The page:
19 September 2022

If I loved you, that's my fault

And like that the oppressive British climate crisis summer is done and we now start worrying about the cost of heating our homes, the same heat we were trying only a month ago to get out by any means necessary, sleeping in the loft conversion with the covers and duvet thrown off of the bed entirely. I purchased two Uniqlo polyester suits, which are advertised as 'wool-like', and had them tailored to fit for my fortieth birthday with money my parents sent me. They feel great, but like I am cosplaying some other future, some job I applied for in 2019, but wasn't shortlisted. Still, they make me feel like I have some positive energy, some sense of being able to hold it together enough to dress for myself, the thing for which I mercilessly judge other men my age. I'm forty now. 

My family was quite religious growing up and errant displays of religiosity were important to set us apart, although I'm sure that's not how my parents would have described them. We did things like praying and kissing one another before meals. I remember this feeling quite awkward to me when I was younger, particularly when we were eating at a restaurant, Perkins, let's say, the Midwestern pancake diner, and I could, my sweaty hands holding my brother's and sister's hands on either side, sense a waiter behind me coming up to ask if we would like ketchup and unsure what was happening, my father thanking God for some blessing or another and taking more time than I would have liked. And then everyone kissing, my parents kissing each other on the mouth and everyone else across the table. Whatever embarrassment I felt was immediately matched with shame for that embarrassment, whoever denies me before men, I will disown before the father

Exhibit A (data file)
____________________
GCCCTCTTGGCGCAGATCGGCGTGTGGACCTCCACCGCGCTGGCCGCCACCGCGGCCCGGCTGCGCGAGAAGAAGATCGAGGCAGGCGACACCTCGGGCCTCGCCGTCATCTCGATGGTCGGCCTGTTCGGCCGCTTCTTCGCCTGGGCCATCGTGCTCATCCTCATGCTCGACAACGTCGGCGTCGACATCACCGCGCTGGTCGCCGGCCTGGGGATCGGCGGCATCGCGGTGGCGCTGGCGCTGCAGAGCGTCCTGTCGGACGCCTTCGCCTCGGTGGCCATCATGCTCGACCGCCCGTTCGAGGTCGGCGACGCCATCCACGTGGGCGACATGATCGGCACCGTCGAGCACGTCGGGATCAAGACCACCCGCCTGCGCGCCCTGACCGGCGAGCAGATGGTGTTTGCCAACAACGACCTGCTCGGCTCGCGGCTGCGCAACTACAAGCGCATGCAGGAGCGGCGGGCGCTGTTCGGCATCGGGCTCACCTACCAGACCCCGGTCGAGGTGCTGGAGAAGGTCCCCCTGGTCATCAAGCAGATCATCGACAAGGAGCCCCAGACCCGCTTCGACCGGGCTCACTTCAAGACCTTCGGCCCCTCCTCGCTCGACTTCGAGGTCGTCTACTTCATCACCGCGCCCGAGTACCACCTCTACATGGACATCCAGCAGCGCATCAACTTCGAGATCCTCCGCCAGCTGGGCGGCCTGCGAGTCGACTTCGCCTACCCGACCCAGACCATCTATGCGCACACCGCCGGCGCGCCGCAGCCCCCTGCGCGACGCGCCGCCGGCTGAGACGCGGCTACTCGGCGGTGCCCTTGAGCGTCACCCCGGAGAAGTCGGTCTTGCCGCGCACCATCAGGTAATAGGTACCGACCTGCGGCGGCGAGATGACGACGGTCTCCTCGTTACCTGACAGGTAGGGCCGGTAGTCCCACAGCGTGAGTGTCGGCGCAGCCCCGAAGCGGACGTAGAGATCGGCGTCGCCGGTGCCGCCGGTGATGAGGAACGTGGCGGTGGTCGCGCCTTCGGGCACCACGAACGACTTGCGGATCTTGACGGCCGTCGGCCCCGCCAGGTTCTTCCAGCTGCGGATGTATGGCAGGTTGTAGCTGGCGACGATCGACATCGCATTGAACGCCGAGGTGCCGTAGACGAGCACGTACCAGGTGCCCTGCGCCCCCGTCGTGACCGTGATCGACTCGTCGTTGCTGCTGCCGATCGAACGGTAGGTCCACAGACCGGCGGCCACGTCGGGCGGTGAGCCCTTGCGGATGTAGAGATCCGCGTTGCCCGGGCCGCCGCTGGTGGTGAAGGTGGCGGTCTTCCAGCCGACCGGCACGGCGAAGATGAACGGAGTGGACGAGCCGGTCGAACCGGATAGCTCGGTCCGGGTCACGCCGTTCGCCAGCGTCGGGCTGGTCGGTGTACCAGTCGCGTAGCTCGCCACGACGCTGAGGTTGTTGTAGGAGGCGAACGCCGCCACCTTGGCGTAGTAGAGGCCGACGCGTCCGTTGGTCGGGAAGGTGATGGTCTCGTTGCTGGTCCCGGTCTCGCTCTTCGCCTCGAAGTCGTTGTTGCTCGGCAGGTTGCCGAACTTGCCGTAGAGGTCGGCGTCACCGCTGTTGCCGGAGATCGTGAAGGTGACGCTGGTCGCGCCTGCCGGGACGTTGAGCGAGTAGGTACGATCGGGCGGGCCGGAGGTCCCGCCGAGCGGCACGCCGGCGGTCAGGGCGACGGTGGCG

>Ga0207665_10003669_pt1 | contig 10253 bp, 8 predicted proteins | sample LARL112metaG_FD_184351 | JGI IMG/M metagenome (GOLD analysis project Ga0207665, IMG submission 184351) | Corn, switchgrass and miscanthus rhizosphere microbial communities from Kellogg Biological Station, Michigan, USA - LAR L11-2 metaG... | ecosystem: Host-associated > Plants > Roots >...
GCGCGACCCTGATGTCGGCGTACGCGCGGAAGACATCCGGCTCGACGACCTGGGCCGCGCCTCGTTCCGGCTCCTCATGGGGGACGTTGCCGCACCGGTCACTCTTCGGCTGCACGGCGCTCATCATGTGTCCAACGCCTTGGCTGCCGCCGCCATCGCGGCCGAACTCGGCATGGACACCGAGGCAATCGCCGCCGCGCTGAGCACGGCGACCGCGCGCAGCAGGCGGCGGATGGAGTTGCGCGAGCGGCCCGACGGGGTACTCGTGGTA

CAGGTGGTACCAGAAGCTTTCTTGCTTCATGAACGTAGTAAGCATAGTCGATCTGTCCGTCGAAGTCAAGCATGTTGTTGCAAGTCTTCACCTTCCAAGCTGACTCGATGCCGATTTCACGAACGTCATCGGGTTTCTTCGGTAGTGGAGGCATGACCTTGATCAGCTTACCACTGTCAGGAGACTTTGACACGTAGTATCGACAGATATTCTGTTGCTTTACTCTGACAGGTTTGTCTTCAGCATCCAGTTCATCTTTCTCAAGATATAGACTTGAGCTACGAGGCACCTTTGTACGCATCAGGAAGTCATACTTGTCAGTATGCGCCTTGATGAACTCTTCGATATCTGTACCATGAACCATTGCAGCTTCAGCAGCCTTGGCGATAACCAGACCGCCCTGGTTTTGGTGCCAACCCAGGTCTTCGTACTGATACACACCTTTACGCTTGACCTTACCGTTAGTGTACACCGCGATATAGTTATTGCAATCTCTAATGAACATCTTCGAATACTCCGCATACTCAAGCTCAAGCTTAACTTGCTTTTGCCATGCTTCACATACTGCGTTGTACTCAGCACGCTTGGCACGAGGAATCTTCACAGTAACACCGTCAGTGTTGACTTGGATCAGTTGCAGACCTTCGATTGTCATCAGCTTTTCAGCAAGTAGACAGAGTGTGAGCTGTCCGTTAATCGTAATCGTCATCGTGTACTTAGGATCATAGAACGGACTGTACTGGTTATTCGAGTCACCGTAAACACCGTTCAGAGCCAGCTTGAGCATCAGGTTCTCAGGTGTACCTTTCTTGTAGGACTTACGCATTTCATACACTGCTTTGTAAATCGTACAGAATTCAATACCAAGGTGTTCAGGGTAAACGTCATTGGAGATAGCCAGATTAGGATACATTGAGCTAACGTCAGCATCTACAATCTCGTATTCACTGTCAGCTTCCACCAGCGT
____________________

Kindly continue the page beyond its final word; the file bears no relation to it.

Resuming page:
I've been rolling this around in my mind since my parents were here this summer, and I felt the way you do when you have a partner and parents and sentient children all looking at you at the same time. In my research area, we talk about context collapse, where on social media you need to be an authentic person before different audiences at the same time, and how much stress this causes as you try to both remain professional on Twitter and somehow stay true to your own eccentricities. The truth of the matter though is that you have to do it all the time in real life; for example, when driving a nine-passenger mini-bus in the highlands of Scotland, I was struck by an oncoming camper that broke the sideview mirror and all I wanted to do was swear loudly and be inconsolably frustrated and bitter for a couple of hours. That would have been authentically me, but it was not an authentic me that was appropriate for all of the audiences in the nine-passenger mini-bus. Instead, I pulled over and assessed the damage and then continued on like it was nothing, an achievement of forty-year-old me, now also authentically me, a man who will not say what he's thinking when what he's thinking won't make things any better. 

When I believed, I assumed everything would change when I stopped believing, but the same world grinds on, the world where God has everything planned, and we all must suffer those plans regardless of how we feel about them. I don't believe, but the believer in me keeps living, like one of those TikTok videos where the parasite animates a hollowed-out scorpion. You can follow the plan without belief, it can be indistinguishable: indeed what made you think the plan had anything to do with belief in the first place? 

There is no plan, of course, there was never any plan, but I can't seem to let it go. I can even hear I never loved you and still believe. No, you did, you're just saying you didn't because you're angry, but you did, you must have. I look at some picture from the past, some place i can remember feeling loved, loving, and think, that will come back. Maybe not today, maybe not this year. But it will come back. It's faith. It's something I don't control. I chose to leave belief, but believing hasn't chosen to leave me.